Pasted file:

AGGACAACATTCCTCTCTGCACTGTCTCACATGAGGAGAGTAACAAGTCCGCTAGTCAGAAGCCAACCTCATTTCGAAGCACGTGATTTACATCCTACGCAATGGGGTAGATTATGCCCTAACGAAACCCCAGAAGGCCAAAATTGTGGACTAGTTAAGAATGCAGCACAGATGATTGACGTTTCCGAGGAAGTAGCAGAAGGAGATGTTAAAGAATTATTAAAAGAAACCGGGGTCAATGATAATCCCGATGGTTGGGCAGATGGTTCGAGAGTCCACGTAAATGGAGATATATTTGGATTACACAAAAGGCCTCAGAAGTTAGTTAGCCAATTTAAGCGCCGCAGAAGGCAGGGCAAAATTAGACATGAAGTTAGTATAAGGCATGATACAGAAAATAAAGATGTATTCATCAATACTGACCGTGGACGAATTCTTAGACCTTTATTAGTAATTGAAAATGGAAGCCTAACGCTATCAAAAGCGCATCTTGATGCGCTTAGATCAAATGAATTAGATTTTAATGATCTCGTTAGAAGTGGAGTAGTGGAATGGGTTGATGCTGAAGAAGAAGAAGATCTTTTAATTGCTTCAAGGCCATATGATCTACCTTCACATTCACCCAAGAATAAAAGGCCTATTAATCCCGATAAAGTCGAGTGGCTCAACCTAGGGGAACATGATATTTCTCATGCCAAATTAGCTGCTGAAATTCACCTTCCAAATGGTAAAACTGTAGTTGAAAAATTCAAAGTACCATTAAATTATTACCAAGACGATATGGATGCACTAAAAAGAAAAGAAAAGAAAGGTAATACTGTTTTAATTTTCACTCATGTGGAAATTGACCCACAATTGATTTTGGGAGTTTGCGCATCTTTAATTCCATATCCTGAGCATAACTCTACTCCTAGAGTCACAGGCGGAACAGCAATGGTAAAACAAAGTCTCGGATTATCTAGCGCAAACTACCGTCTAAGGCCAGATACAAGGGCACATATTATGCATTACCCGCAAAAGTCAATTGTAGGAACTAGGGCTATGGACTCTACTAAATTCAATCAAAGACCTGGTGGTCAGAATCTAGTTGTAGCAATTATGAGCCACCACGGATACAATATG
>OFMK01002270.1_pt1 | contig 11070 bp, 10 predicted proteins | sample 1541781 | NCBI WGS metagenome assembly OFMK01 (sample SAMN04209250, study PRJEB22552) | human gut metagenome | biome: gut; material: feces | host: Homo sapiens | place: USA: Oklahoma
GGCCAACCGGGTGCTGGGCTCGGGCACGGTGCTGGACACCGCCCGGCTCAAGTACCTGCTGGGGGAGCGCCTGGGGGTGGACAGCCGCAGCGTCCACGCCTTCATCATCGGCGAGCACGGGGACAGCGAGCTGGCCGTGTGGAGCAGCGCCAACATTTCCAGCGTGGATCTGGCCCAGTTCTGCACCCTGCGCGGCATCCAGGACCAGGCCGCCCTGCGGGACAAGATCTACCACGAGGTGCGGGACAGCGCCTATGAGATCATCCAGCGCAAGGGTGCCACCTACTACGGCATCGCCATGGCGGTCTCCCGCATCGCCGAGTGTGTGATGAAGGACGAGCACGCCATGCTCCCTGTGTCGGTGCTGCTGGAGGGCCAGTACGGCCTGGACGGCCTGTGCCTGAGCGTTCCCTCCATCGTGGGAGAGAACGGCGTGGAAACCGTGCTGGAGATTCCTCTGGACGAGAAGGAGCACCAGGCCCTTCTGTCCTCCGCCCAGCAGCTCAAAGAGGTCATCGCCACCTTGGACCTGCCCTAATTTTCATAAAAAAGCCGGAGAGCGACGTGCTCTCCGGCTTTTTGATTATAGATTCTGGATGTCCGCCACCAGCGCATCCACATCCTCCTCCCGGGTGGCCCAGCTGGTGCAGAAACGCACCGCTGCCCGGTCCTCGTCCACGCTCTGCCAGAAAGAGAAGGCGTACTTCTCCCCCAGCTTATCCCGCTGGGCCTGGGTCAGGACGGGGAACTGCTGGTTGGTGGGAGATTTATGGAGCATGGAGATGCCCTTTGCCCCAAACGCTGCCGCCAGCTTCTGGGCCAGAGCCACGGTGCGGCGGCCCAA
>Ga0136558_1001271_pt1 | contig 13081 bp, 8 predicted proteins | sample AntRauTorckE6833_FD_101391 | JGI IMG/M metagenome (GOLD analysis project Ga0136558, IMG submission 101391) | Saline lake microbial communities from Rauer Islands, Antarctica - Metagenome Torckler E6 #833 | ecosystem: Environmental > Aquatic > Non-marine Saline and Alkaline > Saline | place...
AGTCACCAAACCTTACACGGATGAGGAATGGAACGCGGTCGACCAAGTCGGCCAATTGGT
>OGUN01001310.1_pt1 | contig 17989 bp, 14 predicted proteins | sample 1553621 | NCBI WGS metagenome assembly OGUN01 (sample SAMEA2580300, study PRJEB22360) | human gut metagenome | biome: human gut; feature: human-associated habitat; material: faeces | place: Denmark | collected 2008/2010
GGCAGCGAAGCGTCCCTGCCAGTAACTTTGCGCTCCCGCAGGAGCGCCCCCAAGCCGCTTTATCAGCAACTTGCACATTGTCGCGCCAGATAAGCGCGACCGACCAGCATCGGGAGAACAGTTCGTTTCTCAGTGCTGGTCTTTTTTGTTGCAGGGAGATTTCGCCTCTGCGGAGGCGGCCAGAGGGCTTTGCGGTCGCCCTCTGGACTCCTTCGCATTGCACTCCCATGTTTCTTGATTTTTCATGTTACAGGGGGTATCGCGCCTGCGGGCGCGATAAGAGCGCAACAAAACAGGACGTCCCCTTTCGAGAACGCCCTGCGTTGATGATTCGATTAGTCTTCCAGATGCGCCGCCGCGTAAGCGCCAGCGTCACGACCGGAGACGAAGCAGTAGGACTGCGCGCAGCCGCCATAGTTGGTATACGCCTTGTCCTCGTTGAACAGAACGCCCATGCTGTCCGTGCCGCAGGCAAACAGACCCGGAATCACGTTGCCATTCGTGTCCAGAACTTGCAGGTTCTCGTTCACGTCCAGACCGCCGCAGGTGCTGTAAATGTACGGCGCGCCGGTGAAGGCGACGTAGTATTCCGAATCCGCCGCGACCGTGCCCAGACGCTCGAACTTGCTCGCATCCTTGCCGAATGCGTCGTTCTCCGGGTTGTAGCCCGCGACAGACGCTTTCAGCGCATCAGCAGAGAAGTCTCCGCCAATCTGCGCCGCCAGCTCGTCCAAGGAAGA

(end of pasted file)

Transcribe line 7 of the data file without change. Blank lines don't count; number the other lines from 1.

GGCAGCGAAGCGTCCCTGCCAGTAACTTTGCGCTCCCGCAGGAGCGCCCCCAAGCCGCTTTATCAGCAACTTGCACATTGTCGCGCCAGATAAGCGCGACCGACCAGCATCGGGAGAACAGTTCGTTTCTCAGTGCTGGTCTTTTTTGTTGCAGGGAGATTTCGCCTCTGCGGAGGCGGCCAGAGGGCTTTGCGGTCGCCCTCTGGACTCCTTCGCATTGCACTCCCATGTTTCTTGATTTTTCATGTTACAGGGGGTATCGCGCCTGCGGGCGCGATAAGAGCGCAACAAAACAGGACGTCCCCTTTCGAGAACGCCCTGCGTTGATGATTCGATTAGTCTTCCAGATGCGCCGCCGCGTAAGCGCCAGCGTCACGACCGGAGACGAAGCAGTAGGACTGCGCGCAGCCGCCATAGTTGGTATACGCCTTGTCCTCGTTGAACAGAACGCCCATGCTGTCCGTGCCGCAGGCAAACAGACCCGGAATCACGTTGCCATTCGTGTCCAGAACTTGCAGGTTCTCGTTCACGTCCAGACCGCCGCAGGTGCTGTAAATGTACGGCGCGCCGGTGAAGGCGACGTAGTATTCCGAATCCGCCGCGACCGTGCCCAGACGCTCGAACTTGCTCGCATCCTTGCCGAATGCGTCGTTCTCCGGGTTGTAGCCCGCGACAGACGCTTTCAGCGCATCAGCAGAGAAGTCTCCGCCAATCTGCGCCGCCAGCTCGTCCAAGGAAGA